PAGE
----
One of the most well-known junk food brands in the world is getting into the dairy business, rolling out a new brand of milk that the company says is much healthier than the stuff you grew up on.

At an investor conference earlier this month, Coca-Cola's North American president, Sandy Douglas, said the company is getting ready to launch Fairlife milk across America.

The brainchild of Indiana dairy farmers Mike and Sue McCloskey, Fairlife is already available in select grocery stores in Denver, Minnesota and Chicago. But now that Coke has gone in on a joint venture with the company, they're preparing for a national rollout.

'We’ll charge twice as much for it as the milk [we're] used to buying in a jug.' - Coca-Cola North American President Sandy Douglas

Fairlife says its milk is higher in protein and calcium than traditional milk, and much lower in fat and sugar. The milk is lactose free, and has as much protein in a single serving as the equivalent amount of Greek yogurt.

"It's basically the premiumisation of milk," Douglas told analysts at the Morgan Stanley Global Consumer Conference last week. When it goes on sale in late December, it will "taste better and we’ll charge twice as much for it as the milk [we're] used to buying in a jug," he said.

Coke sees growth potential in the dairy market, despite overall sales volumes that are slumping. Milk consumption has been on a downward trend in developed economies for several decades, including the U.S.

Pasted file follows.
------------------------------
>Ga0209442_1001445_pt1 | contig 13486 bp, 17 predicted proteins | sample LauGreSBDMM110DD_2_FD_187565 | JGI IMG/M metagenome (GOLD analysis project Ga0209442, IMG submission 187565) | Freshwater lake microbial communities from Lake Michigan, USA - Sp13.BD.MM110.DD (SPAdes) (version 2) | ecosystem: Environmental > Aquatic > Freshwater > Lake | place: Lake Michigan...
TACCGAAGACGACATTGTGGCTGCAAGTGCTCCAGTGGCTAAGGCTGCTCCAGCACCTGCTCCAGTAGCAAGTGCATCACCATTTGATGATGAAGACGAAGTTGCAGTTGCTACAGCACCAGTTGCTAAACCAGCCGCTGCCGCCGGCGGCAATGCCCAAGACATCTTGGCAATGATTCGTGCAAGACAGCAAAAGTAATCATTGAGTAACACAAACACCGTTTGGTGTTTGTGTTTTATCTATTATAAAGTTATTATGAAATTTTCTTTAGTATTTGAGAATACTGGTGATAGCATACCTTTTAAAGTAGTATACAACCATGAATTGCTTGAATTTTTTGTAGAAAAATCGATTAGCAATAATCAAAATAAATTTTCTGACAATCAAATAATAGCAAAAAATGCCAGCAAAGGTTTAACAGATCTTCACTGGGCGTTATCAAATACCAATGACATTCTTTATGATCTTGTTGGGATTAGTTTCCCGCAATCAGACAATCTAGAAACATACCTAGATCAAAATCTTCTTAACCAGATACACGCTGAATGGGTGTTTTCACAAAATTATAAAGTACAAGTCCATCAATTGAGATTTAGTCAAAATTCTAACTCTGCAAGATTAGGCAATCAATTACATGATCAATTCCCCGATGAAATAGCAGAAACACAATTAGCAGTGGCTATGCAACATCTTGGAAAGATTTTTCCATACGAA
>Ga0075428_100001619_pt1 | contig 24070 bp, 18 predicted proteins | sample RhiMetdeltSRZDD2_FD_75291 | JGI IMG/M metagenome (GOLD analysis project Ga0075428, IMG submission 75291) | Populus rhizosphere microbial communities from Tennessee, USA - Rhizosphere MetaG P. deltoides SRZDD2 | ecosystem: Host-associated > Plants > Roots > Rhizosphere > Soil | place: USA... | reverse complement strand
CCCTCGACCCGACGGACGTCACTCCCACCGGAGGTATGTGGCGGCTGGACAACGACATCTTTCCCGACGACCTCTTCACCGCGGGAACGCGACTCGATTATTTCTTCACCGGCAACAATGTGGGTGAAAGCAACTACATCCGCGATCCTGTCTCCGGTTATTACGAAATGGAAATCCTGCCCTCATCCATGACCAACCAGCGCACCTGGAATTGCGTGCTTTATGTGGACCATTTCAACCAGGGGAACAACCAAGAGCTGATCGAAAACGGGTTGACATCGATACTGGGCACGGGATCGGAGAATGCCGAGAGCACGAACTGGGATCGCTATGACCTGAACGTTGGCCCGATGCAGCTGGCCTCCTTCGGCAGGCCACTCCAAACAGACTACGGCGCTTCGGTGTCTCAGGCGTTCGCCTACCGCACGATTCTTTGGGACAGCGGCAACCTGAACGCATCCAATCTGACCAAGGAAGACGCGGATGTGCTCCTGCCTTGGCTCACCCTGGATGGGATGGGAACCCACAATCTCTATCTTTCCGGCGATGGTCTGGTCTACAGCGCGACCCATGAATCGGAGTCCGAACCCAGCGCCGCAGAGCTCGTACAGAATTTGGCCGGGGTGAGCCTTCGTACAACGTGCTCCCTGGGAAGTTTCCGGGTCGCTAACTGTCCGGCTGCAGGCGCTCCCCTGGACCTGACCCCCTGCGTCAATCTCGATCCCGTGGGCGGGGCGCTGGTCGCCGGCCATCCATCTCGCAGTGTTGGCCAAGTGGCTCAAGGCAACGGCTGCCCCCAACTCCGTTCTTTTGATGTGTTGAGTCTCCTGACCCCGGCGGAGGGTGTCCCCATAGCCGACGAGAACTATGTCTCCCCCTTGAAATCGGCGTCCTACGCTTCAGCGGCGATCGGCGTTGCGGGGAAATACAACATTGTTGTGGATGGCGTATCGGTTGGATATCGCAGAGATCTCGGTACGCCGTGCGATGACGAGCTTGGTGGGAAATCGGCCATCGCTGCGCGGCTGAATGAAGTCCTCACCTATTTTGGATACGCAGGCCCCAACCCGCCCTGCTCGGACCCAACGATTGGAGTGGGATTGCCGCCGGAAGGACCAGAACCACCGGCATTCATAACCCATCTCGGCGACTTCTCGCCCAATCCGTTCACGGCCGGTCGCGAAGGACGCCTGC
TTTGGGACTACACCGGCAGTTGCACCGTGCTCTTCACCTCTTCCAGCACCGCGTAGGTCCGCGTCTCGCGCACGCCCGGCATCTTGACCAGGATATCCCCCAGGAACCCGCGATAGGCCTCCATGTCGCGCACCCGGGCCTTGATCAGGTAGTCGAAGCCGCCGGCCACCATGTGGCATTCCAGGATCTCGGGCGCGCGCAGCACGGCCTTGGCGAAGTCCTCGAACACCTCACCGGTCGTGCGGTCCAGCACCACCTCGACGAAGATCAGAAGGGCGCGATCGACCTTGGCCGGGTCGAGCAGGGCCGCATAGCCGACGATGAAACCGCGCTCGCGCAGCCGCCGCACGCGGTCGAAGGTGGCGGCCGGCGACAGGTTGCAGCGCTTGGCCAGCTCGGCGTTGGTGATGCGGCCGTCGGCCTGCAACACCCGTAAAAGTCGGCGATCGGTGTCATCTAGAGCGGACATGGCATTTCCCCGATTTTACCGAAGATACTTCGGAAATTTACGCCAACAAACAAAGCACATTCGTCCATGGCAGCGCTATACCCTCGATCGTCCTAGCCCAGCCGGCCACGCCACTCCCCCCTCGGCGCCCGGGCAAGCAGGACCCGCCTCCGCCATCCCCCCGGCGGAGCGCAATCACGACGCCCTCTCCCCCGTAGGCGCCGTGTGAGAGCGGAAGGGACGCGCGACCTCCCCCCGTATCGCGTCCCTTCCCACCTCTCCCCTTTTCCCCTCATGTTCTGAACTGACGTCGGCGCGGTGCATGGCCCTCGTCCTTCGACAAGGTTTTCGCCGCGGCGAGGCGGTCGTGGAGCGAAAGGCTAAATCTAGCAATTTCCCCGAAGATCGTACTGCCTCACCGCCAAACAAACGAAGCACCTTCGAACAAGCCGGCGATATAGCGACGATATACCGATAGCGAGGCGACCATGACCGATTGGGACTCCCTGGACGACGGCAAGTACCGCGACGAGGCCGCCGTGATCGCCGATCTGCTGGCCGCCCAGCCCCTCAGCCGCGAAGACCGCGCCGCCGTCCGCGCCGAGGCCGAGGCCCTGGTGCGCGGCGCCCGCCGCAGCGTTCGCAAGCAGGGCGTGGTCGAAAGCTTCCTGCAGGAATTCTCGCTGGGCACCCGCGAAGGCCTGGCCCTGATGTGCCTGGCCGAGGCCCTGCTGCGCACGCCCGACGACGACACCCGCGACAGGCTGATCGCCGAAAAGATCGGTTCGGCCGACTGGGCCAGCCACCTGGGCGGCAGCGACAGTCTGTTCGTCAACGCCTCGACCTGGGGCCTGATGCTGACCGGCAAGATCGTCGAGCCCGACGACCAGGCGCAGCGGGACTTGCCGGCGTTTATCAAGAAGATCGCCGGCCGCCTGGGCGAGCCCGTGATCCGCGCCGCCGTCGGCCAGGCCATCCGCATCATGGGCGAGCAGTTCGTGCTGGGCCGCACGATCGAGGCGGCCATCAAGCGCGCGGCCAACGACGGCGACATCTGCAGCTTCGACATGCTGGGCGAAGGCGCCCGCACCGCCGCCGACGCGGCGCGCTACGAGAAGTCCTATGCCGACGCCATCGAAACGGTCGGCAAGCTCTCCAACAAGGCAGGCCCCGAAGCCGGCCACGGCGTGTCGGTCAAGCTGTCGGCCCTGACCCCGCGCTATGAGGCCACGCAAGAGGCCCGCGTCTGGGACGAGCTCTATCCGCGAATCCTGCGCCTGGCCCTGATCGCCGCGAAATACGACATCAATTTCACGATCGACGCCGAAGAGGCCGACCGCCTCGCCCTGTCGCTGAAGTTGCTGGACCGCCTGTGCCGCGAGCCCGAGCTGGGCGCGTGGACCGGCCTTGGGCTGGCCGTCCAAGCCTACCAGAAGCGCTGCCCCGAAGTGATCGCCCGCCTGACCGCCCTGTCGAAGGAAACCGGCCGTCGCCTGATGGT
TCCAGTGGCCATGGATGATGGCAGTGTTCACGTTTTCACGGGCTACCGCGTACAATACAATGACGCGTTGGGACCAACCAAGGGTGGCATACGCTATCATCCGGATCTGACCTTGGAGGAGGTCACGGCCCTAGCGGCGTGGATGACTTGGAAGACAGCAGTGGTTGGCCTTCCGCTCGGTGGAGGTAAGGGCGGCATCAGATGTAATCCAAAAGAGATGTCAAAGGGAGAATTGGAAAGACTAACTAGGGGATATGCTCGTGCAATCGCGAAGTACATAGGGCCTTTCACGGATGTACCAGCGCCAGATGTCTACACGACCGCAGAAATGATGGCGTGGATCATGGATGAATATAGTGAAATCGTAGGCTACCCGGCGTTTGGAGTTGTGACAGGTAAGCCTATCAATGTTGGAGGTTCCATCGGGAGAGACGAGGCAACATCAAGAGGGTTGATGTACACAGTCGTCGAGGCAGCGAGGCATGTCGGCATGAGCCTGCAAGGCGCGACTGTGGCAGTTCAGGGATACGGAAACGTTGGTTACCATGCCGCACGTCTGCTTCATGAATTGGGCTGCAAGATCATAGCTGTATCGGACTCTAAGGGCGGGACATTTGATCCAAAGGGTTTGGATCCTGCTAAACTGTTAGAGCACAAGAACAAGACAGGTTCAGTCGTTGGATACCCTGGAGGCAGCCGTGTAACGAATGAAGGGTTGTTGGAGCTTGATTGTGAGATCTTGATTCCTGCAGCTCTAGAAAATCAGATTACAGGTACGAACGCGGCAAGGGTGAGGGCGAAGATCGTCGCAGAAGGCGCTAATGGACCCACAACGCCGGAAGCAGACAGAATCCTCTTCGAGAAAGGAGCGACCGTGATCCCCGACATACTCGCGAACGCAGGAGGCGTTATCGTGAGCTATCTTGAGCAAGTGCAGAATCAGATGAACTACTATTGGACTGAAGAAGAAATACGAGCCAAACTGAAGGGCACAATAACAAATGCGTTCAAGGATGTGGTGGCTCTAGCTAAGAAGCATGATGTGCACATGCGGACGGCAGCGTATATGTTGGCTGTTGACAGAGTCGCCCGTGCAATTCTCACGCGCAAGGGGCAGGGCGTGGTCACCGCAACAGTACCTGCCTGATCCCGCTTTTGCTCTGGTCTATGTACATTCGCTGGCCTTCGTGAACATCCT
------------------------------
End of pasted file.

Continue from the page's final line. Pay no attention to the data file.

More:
"We’re going to be investing in the milk business for a while to build the brand so it won’t rain money in the early couple of years,' Douglas was quoted as saying. "But … when you do it well, it rains money later."

Fairlife's founders say they have built a sustainable business that considers environmental issues. The company's cows receive "24/7 shelter and protection from the elements" and the bottles the milk comes in are recyclable.

The milk has a longer shelf life because it is pasteurized at a higher temperature, and the product will come in skim, two per cent fat and chocolate varieties.

Milk is just the latest new product for Coca-Cola, which has moved aggressively into the sports drink, fruit juice, energy drink, and tea businesses in recent years as a way to recoup slumping sales of its flagship pop brand.

According to the company's latest earnings reports, only about a quarter of Coca-Cola's sales now come from "sparkling beverages" which includes soft drinks like Coke, Diet Coke and Sprite.